“It’s the end of the world as we know it!!!!!”
“We are starting down the slippery slope of making every vehicle that moves down the road to pay a toll on any road in the state!!!!!”
“If we do not do this right now the entire highway system will be bankrupt within the near future!!!!!”
It took a lot longer, and the language was higher ranging, but that is the gist of a lot of the testimony before the Senate Transportation Committee last Wednesday. That was occasioned by the public hearing on HB 1382 (Concerning the use of express toll lanes in the eastside corridor). If you are a supporter of the idea of setting up temporary HOT lanes on IH 405 and then tolling them to garner the funding to do the construction of permanent HOT lanes and further construction, then you ascribe to talking points 1 & 3. If you believe that the SR 167 HOT lane project is an abject failure and should be abandoned immediately instead of being used as a model for expansion then points 1 & 2 are yours. Either way, it was definitely a fun show.
The support was led by State Transportation Secretary Paula Hammond and former State Transportation Secretary Doug McDonald. The opposition was led by former Senator and Senate Transportation Chair Jim Horn. (I told you that it was going to be an impressive array of players.) Facts presented had been “cherry picked” by each group to such a point that it was almost difficult to discern that each party was discussing the same issue. This sort of thing happens quite often during debates, especially when people have widely divergent views on the suitability of a proposal. I have no doubt that the real picture lies somewhere between, and the ability to come to such a wide disparity in the conclusions indicates that there is still much to look at before this proposal goes forward.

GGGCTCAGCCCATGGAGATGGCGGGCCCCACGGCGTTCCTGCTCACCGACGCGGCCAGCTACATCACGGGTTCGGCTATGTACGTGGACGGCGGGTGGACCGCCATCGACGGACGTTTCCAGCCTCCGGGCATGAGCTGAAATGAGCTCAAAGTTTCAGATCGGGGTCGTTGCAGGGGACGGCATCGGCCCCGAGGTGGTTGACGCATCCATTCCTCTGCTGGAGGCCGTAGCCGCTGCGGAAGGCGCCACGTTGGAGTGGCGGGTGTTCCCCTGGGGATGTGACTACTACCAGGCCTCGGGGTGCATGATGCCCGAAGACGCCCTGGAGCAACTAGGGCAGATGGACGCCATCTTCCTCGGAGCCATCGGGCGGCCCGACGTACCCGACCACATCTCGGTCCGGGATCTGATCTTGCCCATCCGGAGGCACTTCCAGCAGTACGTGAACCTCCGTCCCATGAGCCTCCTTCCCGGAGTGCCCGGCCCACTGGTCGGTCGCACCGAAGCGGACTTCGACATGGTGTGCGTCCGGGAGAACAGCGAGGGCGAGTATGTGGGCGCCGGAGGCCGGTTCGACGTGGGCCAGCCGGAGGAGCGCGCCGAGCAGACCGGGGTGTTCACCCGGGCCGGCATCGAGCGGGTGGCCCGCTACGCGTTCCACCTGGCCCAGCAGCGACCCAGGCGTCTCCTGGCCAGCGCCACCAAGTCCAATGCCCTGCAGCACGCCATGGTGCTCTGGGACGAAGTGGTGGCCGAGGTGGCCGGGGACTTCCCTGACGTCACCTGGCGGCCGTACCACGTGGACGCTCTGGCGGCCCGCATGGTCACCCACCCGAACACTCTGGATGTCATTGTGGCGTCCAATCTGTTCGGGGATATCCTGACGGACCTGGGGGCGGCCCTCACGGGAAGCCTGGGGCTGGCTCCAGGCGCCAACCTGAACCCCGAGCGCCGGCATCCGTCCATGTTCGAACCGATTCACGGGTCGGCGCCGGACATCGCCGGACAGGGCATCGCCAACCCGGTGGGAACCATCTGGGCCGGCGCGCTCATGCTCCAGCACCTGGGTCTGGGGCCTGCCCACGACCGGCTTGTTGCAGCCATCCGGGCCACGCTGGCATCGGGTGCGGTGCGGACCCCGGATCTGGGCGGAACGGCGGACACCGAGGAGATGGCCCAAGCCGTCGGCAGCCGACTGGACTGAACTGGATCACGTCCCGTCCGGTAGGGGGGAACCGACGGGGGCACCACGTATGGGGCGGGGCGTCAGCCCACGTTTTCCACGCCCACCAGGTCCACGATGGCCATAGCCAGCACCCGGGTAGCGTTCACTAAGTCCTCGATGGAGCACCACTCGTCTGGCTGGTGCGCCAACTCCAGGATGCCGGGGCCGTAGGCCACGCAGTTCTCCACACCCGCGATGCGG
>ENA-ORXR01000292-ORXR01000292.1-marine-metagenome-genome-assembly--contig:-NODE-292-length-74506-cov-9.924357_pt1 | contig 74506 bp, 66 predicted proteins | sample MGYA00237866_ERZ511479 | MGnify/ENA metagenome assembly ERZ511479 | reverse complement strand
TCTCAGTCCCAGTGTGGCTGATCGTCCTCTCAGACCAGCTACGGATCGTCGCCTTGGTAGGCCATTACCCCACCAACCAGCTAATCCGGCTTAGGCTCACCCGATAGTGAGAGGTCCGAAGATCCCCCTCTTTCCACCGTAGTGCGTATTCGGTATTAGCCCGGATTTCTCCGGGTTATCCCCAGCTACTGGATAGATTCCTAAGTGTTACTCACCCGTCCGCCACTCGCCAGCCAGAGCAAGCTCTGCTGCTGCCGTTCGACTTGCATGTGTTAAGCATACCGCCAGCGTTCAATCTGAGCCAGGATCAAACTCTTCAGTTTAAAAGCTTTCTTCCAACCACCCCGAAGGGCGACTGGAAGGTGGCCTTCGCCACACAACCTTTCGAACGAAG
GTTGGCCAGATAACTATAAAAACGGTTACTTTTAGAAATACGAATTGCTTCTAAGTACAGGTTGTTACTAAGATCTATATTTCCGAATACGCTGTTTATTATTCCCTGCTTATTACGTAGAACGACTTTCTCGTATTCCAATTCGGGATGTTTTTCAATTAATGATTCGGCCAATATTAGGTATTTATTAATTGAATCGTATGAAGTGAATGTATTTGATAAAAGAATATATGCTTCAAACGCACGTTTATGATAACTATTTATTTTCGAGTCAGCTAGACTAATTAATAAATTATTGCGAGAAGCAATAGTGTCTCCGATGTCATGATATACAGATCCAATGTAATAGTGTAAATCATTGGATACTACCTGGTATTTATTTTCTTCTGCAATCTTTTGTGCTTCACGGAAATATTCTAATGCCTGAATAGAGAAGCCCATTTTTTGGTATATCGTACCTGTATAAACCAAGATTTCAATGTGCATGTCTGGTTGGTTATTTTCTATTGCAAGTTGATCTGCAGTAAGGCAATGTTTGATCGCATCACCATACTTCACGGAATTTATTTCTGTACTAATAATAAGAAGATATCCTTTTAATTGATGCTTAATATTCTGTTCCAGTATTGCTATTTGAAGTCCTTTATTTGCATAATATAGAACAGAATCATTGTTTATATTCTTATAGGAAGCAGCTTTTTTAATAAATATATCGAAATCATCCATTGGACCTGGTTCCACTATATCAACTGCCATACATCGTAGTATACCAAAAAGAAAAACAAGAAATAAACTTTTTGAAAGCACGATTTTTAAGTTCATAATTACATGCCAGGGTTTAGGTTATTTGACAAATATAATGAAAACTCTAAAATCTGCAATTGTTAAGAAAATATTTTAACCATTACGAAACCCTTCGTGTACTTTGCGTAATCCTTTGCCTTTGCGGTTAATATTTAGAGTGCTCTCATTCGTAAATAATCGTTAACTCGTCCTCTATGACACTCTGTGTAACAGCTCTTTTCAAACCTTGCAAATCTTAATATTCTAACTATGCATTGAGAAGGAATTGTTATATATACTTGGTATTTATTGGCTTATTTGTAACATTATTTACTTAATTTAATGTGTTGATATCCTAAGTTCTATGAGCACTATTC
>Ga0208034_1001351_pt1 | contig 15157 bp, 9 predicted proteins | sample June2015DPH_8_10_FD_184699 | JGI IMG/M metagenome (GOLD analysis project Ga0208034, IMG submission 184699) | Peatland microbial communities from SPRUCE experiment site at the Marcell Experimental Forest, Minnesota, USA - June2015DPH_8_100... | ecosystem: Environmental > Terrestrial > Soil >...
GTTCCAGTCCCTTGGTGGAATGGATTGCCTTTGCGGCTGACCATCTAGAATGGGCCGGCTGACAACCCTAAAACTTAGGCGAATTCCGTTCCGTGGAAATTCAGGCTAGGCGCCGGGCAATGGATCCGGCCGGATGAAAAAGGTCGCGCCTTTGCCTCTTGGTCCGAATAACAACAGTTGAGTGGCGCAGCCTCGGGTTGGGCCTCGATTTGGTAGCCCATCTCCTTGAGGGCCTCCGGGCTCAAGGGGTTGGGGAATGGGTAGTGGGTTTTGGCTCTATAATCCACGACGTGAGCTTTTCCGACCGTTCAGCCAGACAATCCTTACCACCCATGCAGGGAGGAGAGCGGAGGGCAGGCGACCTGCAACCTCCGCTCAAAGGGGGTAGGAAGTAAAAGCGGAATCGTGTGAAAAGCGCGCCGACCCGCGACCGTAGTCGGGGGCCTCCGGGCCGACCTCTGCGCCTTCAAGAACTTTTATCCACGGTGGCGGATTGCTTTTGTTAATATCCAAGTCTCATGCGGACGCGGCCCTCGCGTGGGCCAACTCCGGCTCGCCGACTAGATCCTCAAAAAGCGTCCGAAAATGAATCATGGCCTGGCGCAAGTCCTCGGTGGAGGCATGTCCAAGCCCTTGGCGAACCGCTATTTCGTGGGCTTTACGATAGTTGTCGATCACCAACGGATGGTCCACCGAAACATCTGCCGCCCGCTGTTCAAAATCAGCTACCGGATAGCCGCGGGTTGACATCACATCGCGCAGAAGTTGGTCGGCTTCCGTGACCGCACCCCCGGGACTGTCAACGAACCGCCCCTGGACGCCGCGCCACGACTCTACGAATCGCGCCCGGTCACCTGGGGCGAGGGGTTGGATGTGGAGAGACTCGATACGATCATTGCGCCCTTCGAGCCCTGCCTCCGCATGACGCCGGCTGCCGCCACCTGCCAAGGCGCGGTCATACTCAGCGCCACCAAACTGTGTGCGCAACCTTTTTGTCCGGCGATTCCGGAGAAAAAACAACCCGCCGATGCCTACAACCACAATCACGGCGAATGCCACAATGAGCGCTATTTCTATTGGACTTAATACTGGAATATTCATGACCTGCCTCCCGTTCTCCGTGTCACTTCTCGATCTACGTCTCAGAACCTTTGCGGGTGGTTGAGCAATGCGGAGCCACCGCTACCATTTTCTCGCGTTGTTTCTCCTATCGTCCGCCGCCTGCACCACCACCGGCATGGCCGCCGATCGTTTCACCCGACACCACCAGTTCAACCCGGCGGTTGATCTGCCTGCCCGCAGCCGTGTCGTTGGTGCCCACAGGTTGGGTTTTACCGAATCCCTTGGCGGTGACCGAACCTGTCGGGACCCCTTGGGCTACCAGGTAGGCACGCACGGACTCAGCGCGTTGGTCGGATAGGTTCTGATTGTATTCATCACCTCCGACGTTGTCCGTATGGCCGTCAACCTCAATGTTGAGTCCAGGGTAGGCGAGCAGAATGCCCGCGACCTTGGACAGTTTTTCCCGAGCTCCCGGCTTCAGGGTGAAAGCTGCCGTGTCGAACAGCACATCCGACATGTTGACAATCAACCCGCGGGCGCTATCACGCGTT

Here is the good news: this bill does not look like a slam dunk. While there is usually a lot of give and take during the testimony, Secretary Hammond was definitely questioned more thoroughly than if some sort of “fix” was in. While the line of questioning was not hostile, it was by no means pro forma to elicit praise. (little words: no love fest for the issue)
As a biker, my testimony concentrated on the traditional role of motorcycles in the HOV lanes, how motorcycles support congestion relief, and the safety factor of getting us out of the general purpose gridlock to minimize our rearward exposure risk. Anyone who has been towards the end of the pack when traffic grinds to a near halt understands the fear of being hit from behind by the less attentive driver. My point was that if, not when, the bill moved forward motorcyclists needed to be included in the bill. The bit of feedback that I got from committee members indicated they were not really thrilled with what they had to look at.
Until next time,
Ride Safely and Legislate Well.
Government Relations and Junior Blogger (new material)